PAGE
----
Unfolds with the clean, simple lines of a fairy tale, and if the characters initially seem to be too black-or-white to be believable, the moral complexity of the story reveals itself in a gradual, subtle manner.
Reminds us that Mehta is a filmmaker of courage -- she refused to abandon this film even after fundamentalist protestors shut down the production in India -- and singular style, telling stories that have never been told on screen.
Mehta has inspired her cast to rise from one dramatic challenge to another, and her film is charged throughout with the tension between the wisdom of accepting one's lot in life and the urge to resist it.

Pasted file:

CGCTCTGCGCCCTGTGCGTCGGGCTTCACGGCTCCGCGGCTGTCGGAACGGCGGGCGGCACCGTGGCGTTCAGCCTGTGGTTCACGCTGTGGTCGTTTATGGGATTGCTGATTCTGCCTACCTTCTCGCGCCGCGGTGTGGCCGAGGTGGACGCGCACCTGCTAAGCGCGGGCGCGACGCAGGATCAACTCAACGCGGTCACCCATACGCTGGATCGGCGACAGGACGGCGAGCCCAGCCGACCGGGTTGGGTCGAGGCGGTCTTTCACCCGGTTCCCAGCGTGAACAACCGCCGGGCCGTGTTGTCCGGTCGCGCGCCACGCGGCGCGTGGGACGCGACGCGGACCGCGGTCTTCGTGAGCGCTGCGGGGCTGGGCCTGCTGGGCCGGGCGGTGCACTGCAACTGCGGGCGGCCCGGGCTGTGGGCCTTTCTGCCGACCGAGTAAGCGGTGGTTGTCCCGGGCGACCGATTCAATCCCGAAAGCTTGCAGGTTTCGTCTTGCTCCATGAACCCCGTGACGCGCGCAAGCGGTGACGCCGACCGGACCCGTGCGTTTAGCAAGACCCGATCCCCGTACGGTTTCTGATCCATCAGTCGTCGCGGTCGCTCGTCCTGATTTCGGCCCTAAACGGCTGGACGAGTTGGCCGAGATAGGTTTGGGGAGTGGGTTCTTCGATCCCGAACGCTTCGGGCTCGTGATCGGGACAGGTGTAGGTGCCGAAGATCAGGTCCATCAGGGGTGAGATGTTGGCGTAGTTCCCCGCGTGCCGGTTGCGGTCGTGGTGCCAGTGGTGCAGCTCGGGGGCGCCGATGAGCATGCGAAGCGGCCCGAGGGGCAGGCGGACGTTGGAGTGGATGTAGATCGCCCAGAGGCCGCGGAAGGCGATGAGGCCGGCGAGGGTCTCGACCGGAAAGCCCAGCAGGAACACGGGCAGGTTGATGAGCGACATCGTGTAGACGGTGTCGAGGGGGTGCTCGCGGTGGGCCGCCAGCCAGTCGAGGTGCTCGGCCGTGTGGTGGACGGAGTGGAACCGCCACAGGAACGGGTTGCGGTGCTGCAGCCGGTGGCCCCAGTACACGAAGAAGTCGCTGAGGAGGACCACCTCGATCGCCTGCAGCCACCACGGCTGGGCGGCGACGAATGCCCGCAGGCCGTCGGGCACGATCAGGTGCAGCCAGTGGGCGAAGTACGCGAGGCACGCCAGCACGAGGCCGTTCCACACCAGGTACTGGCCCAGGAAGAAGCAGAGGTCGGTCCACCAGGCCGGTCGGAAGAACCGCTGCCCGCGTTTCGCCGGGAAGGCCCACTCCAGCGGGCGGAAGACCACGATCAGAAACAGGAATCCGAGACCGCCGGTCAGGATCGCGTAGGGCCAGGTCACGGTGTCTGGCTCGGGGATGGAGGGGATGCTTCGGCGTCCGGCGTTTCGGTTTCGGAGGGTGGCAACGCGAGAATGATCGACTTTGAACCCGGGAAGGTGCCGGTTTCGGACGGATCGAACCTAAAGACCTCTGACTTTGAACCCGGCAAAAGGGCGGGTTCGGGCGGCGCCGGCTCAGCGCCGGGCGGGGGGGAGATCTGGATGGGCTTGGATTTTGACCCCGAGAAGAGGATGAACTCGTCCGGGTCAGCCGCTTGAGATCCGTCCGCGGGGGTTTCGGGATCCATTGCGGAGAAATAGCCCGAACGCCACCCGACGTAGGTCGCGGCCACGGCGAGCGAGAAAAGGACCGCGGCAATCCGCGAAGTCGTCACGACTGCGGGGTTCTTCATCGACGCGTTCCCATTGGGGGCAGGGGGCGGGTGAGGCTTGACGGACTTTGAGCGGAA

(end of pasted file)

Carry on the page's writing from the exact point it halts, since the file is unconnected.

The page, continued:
This work of gorgeous fury, about the virtual imprisonment of millions of Hindu widows in the years before independence, transforms Mehta's feminist rage into an eloquent testament to the hunger for freedom.
Like Bandit Queen and Maya, Water bravely delves into outmoded social traditions of India, thus roiling the waters of religious fundamentalism, which might mean that Deepa Mehta's film will never get past the censors in that country.